A potential mediator of these two contrasting effects of alcohol may be platelet function.
"The contrasting effects of alcohol are similar to the effects of blood thinners like aspirin, which clearly prevent heart attacks but at the expense of some additional bleeding strokes," says author of the study Kenneth J. Mukamal, at Beth Israel Deaconess Medical Center.
Heart attacks are caused by blood clots that form in clogged arteries, and blood thinners can hasten bleeding from injured arteries.
Based on these findings, we speculated that moderate drinking would also act as a blood thinner, adds Mukamal.
A growing body of science underlines the possible protective benefits moderate drinking can have on the heart. Much work has focused on the red wine compound resveratrol, thought to be responsible for the drink's protective effects.
Previous research has shown that moderate drinkers tend to have "less sticky" platelets than abstainers, meaning that fewer blood elements cluster to form blood clots.
"Yet no one before had looked at whether alcohol affects how easily platelets are activated," he says.
"This is important because activated platelets are much stickier than normal ones."
The researchers used data collected from 3,798 participants involved in the Framingham Offspring Study of risk factors for cardiovascular disease.
They analysed data provided by a total of 1,037 participants (460 men and 577 women) for platelet activation and 2,013 participants (879 men and 1,134 women) for platelet aggregation.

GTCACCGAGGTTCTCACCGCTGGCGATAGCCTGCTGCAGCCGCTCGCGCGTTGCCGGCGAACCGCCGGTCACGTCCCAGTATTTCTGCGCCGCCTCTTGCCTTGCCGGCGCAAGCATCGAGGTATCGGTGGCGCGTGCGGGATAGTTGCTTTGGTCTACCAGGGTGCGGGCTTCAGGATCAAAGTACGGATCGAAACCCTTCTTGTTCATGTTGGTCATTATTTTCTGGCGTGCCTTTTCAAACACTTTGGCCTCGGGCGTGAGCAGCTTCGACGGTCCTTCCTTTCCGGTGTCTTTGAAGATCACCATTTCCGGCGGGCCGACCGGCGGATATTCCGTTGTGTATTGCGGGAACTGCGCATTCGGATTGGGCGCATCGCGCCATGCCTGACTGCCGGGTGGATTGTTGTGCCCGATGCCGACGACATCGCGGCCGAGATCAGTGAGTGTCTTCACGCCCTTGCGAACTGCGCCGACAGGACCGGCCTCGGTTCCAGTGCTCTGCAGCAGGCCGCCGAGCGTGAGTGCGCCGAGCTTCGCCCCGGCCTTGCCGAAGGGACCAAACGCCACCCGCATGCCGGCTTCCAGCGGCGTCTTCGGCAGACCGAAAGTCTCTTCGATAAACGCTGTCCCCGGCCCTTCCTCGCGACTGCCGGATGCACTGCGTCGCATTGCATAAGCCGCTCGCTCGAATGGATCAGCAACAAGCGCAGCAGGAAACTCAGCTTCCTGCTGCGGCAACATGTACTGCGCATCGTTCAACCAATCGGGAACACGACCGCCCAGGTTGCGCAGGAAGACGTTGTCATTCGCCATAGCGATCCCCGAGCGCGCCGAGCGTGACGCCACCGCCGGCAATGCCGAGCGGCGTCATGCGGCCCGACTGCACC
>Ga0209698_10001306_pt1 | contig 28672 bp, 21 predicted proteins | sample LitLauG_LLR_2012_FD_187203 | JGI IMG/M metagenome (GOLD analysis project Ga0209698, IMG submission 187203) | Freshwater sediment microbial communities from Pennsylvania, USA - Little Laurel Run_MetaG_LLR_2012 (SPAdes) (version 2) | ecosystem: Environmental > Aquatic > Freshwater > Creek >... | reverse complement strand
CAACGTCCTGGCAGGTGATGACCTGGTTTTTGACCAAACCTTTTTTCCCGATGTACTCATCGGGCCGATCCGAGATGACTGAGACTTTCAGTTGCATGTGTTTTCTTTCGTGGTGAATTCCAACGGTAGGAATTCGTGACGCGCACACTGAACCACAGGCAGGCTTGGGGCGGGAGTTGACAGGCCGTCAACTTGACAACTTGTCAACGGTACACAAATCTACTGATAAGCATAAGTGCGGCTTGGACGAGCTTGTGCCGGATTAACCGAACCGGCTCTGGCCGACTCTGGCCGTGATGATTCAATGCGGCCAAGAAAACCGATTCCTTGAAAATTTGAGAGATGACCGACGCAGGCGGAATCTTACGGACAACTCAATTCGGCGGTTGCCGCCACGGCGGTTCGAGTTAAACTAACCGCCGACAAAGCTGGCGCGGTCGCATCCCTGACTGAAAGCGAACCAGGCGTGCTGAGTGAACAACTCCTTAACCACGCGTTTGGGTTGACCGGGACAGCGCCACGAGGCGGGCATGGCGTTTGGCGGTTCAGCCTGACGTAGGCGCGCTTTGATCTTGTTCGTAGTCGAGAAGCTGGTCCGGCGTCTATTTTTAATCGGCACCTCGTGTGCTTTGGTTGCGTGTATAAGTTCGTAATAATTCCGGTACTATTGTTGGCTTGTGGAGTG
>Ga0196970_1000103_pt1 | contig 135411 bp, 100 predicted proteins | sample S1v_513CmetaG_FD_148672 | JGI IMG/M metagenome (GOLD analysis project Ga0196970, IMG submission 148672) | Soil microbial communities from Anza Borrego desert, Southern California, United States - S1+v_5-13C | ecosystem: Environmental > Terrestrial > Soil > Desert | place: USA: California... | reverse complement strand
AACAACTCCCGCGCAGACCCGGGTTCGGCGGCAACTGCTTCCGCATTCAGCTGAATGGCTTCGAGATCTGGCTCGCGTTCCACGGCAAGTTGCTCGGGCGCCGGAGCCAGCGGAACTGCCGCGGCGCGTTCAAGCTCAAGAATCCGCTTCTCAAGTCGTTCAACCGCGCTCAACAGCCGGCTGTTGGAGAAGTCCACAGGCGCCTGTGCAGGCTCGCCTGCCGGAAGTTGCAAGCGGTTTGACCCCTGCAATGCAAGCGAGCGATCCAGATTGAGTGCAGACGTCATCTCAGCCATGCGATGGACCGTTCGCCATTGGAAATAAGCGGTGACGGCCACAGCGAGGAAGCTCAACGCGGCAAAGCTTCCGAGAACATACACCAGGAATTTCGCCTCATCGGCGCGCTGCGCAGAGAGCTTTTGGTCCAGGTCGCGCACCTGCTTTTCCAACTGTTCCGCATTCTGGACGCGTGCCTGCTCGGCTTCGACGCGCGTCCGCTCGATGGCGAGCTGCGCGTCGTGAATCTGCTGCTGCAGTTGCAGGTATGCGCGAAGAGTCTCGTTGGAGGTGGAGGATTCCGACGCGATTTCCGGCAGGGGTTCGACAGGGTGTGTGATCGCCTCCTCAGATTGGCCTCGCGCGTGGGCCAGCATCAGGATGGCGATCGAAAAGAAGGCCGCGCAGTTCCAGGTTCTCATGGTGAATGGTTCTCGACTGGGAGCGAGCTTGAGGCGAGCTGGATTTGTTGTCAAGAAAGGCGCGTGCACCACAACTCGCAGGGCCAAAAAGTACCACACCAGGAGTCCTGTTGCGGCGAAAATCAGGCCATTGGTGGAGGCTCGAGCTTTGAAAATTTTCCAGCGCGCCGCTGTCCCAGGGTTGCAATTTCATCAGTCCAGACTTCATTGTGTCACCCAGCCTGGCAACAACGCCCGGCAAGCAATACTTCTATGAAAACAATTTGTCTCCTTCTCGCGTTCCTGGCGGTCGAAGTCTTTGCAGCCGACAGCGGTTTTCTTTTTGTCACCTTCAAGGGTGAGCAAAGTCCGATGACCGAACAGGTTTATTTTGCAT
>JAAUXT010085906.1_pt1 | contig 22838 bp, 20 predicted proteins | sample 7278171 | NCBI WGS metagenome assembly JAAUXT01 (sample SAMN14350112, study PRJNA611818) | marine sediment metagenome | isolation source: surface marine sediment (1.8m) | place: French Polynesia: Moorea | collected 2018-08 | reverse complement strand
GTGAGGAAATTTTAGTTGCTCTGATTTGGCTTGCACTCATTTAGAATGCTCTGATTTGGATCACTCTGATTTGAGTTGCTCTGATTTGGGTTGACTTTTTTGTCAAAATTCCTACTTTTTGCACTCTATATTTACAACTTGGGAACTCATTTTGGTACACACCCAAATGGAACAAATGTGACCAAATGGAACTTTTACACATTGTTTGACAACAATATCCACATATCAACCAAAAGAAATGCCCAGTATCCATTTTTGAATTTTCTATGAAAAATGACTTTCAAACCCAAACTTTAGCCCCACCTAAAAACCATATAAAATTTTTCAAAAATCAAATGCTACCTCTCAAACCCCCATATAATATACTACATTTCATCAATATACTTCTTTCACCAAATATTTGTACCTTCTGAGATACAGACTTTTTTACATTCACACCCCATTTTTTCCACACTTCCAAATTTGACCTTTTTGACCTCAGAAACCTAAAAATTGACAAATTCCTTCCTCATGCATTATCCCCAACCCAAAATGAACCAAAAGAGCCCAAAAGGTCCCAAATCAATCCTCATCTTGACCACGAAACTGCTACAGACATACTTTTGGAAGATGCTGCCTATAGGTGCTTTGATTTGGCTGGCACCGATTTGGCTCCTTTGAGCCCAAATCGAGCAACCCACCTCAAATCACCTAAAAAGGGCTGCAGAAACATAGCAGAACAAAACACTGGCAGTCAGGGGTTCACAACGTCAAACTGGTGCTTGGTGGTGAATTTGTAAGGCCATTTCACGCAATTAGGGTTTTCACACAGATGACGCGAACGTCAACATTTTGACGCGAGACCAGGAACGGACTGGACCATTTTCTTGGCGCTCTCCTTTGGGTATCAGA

"Our findings add to a large body of evidence showing that moderate drinking has effects on blood coagulation, which may have both good and bad effects, but now identify a new avenue by which this effect may occur," said Mukamal.
Among both men and women, an intake of three to six drinks per week or more was linked to lower levels of stickiness measured by aggregability," he adds.
In men the researchers also found that alcohol intake was linked to lower levels of platelet activation.
Together, these findings identify moderate drinking as a potential blood thinner, he concludes.
According to the scientists, minor differences found between the men and women were more likely due to statistical issues than to any clear gender differences.
The next step, Mukamal and his colleagues will evaluate their findings in other populations.
"Heart attacks far outnumber bleeding-type strokes in the United States," says Mukamal, "but in some countries such as Japan, they have much higher rates of bleeding strokes and lower rates of heart attacks than we do, which is perhaps related to dietary differences."